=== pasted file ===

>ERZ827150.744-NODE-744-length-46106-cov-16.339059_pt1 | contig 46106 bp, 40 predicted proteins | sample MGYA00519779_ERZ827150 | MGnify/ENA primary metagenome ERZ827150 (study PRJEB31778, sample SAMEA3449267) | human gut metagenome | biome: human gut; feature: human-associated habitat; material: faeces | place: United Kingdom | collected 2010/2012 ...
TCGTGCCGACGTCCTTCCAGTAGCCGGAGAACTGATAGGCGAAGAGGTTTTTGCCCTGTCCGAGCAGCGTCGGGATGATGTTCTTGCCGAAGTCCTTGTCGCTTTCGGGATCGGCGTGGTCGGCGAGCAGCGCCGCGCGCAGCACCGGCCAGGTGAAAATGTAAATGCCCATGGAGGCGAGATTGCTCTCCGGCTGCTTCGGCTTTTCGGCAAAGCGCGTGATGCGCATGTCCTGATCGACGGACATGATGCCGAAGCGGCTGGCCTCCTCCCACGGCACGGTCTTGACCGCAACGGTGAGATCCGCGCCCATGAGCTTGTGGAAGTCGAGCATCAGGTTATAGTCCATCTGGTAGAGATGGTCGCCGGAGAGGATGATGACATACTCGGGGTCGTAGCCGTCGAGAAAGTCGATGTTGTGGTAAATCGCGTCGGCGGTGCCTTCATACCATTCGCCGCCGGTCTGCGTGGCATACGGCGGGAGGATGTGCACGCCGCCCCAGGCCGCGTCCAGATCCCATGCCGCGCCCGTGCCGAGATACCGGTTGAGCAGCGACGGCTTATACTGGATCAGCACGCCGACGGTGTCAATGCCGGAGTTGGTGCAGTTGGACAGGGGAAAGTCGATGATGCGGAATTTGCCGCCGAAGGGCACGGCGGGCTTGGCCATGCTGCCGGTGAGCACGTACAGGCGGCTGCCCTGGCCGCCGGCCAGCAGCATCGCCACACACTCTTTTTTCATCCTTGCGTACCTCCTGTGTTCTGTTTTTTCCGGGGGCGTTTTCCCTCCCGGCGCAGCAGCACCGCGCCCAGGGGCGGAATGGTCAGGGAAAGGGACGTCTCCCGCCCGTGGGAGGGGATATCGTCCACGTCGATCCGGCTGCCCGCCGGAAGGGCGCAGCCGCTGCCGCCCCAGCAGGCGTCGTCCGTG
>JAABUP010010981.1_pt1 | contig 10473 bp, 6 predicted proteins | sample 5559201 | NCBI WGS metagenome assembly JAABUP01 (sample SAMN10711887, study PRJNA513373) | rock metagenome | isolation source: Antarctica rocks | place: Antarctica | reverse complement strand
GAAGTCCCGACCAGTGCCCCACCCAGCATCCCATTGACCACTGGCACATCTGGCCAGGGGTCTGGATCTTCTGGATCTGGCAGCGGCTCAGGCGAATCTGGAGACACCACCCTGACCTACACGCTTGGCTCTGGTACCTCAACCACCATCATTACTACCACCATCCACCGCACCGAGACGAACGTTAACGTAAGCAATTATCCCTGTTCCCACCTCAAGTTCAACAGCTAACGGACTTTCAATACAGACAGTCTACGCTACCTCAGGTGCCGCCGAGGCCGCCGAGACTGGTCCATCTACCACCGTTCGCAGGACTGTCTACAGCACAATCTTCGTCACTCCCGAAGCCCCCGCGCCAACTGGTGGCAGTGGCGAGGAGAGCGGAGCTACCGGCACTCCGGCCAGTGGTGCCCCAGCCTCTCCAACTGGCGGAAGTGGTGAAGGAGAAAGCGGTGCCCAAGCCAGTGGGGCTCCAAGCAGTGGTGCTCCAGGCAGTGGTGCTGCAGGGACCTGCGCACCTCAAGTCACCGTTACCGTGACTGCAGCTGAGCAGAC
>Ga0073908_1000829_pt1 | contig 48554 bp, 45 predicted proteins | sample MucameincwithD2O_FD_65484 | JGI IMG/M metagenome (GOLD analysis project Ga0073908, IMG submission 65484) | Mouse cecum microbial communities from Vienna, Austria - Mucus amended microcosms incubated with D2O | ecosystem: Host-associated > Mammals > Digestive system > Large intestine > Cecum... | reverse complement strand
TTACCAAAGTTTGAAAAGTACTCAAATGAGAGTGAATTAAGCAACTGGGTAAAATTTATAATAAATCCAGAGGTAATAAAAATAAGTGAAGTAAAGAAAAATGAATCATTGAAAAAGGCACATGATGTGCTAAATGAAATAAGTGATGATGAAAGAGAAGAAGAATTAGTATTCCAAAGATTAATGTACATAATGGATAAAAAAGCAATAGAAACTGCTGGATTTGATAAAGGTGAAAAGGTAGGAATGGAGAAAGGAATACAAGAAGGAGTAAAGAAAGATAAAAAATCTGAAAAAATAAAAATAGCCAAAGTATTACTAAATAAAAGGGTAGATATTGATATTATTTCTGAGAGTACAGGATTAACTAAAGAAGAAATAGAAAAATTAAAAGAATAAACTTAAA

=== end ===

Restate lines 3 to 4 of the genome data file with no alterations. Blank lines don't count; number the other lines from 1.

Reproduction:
>JAABUP010010981.1_pt1 | contig 10473 bp, 6 predicted proteins | sample 5559201 | NCBI WGS metagenome assembly JAABUP01 (sample SAMN10711887, study PRJNA513373) | rock metagenome | isolation source: Antarctica rocks | place: Antarctica | reverse complement strand
GAAGTCCCGACCAGTGCCCCACCCAGCATCCCATTGACCACTGGCACATCTGGCCAGGGGTCTGGATCTTCTGGATCTGGCAGCGGCTCAGGCGAATCTGGAGACACCACCCTGACCTACACGCTTGGCTCTGGTACCTCAACCACCATCATTACTACCACCATCCACCGCACCGAGACGAACGTTAACGTAAGCAATTATCCCTGTTCCCACCTCAAGTTCAACAGCTAACGGACTTTCAATACAGACAGTCTACGCTACCTCAGGTGCCGCCGAGGCCGCCGAGACTGGTCCATCTACCACCGTTCGCAGGACTGTCTACAGCACAATCTTCGTCACTCCCGAAGCCCCCGCGCCAACTGGTGGCAGTGGCGAGGAGAGCGGAGCTACCGGCACTCCGGCCAGTGGTGCCCCAGCCTCTCCAACTGGCGGAAGTGGTGAAGGAGAAAGCGGTGCCCAAGCCAGTGGGGCTCCAAGCAGTGGTGCTCCAGGCAGTGGTGCTGCAGGGACCTGCGCACCTCAAGTCACCGTTACCGTGACTGCAGCTGAGCAGAC